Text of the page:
As a Business Owner – Salary, Draw or Both!
When looking at a balance sheet, there are a few ways an owner can receive compensation at the end of the day.
How to go about this should involve an accountant and an attorney who is on the payroll or ones that are entrusted to give sound advice.
Depending on the structure of the company, the owner might be limited to the ways they are able to bring in a personal income from the business. Uncle Sam has regulations in place for owner compensation which is different as a sole proprietor, to a partnership, or to being incorporated or an LLC.
One way for a business owner to be compensated is with a salary.
This method includes the owner to pay employee taxes and employer payroll taxes. However, if you are an S-Corp or C-Corp, you do not have a choice and must receive a regular salary. If you are an officer of an LLC, which most owners are, then this method also applies. The company’s legal and accounting team will be able to determine the limits which best suit the business so not to overtax the owner.
Regardless of the business type, a salary has other benefits that are not directly related to the money received. It is one way to separate personal and business finances. This keeps the red flags down so Uncle Sam is less likely to audit from irregular cash flow. It can also help to regulate smaller businesses and be a source to offset other expenses. Another benefit to taking a salary is when the time comes for a business transfer or taking out a business loan. Especially if the compensation is comparable to a position the owner is doing in place of hiring an employee, this will allow EBITDA calculations to be easily obtainable in this respect.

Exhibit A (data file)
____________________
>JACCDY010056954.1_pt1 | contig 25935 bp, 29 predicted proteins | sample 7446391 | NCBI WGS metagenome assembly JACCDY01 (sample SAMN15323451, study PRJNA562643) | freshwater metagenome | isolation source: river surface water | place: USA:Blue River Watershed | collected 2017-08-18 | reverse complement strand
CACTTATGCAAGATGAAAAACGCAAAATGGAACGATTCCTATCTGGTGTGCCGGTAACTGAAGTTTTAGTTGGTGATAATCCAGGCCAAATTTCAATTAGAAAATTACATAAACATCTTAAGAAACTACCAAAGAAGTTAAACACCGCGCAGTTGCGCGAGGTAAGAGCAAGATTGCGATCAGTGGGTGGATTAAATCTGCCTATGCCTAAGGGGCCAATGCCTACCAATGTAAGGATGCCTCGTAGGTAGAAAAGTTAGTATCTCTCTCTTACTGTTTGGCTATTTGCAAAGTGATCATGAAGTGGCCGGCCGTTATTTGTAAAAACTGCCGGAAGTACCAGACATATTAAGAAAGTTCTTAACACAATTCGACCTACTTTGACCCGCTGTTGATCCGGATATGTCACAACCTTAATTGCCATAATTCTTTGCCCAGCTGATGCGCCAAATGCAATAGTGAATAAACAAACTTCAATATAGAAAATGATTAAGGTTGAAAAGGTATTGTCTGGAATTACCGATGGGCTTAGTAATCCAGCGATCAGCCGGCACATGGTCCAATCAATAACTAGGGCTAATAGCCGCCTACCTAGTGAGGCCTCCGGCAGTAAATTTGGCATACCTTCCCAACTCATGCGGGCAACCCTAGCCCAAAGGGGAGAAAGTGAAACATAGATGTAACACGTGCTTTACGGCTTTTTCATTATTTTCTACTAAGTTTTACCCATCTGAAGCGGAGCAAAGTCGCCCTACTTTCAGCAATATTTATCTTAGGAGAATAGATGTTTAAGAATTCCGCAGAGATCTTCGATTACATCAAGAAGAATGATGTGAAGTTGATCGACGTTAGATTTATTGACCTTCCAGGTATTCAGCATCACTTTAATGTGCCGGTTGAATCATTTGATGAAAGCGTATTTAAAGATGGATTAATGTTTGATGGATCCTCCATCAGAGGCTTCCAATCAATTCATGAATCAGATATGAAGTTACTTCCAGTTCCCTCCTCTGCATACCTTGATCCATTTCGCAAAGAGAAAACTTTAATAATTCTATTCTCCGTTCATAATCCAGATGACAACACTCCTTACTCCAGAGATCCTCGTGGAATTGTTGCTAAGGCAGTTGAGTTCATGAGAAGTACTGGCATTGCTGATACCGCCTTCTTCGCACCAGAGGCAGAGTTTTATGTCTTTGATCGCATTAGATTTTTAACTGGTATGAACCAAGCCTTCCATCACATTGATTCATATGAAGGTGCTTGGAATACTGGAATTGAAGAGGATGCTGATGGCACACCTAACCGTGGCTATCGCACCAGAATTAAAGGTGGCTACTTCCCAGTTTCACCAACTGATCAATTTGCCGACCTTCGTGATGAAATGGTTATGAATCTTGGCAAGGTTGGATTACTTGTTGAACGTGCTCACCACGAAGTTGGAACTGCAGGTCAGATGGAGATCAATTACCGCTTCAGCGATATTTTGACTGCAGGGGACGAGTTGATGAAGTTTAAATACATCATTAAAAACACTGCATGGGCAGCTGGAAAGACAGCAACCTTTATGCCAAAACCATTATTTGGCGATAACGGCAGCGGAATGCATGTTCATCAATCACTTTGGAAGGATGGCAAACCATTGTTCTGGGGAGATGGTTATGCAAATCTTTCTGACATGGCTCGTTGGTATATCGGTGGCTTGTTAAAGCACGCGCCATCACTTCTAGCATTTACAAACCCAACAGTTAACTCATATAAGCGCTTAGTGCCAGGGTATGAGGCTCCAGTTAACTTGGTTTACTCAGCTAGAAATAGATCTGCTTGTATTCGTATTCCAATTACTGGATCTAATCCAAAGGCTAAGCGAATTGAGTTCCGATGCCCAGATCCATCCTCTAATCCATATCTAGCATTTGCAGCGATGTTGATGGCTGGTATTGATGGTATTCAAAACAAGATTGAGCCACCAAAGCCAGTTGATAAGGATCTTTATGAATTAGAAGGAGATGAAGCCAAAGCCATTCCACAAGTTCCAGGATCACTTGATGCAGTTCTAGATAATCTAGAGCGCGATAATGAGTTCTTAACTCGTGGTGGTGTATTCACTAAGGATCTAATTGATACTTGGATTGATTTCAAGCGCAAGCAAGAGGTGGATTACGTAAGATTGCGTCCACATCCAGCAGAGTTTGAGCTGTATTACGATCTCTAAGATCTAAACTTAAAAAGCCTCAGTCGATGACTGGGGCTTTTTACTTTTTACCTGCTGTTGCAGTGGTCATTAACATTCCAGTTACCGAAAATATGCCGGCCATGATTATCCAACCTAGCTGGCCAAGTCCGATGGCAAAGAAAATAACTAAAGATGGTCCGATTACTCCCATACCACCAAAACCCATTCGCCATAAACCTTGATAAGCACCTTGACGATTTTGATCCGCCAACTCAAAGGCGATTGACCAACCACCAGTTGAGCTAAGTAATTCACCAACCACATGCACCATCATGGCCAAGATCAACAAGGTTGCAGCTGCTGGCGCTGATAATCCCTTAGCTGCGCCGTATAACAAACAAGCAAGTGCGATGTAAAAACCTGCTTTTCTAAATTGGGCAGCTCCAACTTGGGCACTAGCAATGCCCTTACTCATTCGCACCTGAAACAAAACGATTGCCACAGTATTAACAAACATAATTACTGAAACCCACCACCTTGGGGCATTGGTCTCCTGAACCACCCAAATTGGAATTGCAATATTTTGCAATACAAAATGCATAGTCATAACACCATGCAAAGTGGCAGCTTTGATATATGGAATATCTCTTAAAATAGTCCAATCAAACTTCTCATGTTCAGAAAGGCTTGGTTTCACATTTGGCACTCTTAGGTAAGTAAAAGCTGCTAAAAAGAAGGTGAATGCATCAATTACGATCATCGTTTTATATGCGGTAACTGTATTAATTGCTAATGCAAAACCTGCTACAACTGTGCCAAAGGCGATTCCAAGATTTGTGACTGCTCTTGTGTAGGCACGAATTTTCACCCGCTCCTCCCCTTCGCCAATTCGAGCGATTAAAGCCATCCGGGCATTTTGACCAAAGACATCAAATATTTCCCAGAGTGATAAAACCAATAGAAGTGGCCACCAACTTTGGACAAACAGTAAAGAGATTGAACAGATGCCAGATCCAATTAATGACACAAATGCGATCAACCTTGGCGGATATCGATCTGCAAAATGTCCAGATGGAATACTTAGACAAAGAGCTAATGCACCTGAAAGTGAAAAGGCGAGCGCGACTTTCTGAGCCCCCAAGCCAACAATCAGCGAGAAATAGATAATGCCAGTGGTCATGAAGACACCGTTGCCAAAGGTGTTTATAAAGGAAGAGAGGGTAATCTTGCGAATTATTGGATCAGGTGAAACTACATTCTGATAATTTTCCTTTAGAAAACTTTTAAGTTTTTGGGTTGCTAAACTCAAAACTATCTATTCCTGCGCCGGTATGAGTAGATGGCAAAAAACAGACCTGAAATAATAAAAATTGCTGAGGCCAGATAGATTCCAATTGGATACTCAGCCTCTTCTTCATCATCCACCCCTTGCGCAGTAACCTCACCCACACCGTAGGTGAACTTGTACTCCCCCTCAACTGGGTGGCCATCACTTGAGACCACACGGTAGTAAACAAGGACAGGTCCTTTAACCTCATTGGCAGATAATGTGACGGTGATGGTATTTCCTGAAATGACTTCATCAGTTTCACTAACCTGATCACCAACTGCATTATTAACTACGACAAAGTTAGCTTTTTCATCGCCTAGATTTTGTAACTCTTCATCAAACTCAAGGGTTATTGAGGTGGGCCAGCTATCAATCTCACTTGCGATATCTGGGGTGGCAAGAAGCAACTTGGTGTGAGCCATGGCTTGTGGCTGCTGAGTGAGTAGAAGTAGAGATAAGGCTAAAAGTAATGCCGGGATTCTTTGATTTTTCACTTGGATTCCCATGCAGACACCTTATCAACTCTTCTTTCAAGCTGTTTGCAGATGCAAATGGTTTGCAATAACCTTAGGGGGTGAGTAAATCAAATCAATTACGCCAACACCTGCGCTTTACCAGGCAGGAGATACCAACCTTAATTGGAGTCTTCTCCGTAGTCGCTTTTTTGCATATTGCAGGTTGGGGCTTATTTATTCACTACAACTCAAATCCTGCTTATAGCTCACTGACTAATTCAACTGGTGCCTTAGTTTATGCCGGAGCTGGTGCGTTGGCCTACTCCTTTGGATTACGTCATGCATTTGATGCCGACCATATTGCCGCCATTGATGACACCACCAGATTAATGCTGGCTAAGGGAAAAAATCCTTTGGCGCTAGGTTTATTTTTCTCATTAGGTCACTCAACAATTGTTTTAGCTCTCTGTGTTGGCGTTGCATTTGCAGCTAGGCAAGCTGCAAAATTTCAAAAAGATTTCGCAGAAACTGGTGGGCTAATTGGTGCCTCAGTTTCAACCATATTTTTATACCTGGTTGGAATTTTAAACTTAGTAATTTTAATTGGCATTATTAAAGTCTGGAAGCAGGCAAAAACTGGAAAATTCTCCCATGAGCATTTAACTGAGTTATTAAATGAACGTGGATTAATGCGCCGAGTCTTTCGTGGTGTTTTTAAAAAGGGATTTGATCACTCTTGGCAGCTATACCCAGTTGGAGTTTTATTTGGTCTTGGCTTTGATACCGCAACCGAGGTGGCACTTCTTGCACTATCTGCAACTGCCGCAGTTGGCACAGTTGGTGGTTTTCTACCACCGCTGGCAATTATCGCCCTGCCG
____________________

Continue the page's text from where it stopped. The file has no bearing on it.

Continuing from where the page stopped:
Another way for a business owner to be compensated is with an owner’s draw.
For sole proprietors and partnerships, this might be the only way they receive compensation in the beginning. When growing a business, it can be difficult to factor in a salary too. However, when taking an owner’s draw, regular payments are still a good idea for the same reason as with a salary. Unwarranted audits are hardly welcomed, especially if they are easily avoidable. A simple way to calculate a draw is to gather the common personal bills and business receivables that can also be logically documented. These can include shareholder distributions, auto expenses (insurance, gas, loan payment), insurance and medical payments, and cell phone bills to name a few.
What about both?
When taking a salary, additional compensation in the form of a draw is also possible.
The right calculation for each company will vary. There are tax implications for each way of handling how compensation is received. Taxes are owed on profits and revenues which is where the draw is coming from, and taxes are owed on salaries in the form of employee taxes and employer taxes. Bring in the company’s legal and accounting personnel to answer what these implications are as they will be the ones handling the questions once tax time comes around. Knowing the entrepreneur salary options is the first step, having a solid team of business advisers is the safest step.
For further reading that asks all of these questions and more is, The Entrepreneur Salary: How Much (and When) Do You Pay Yourself?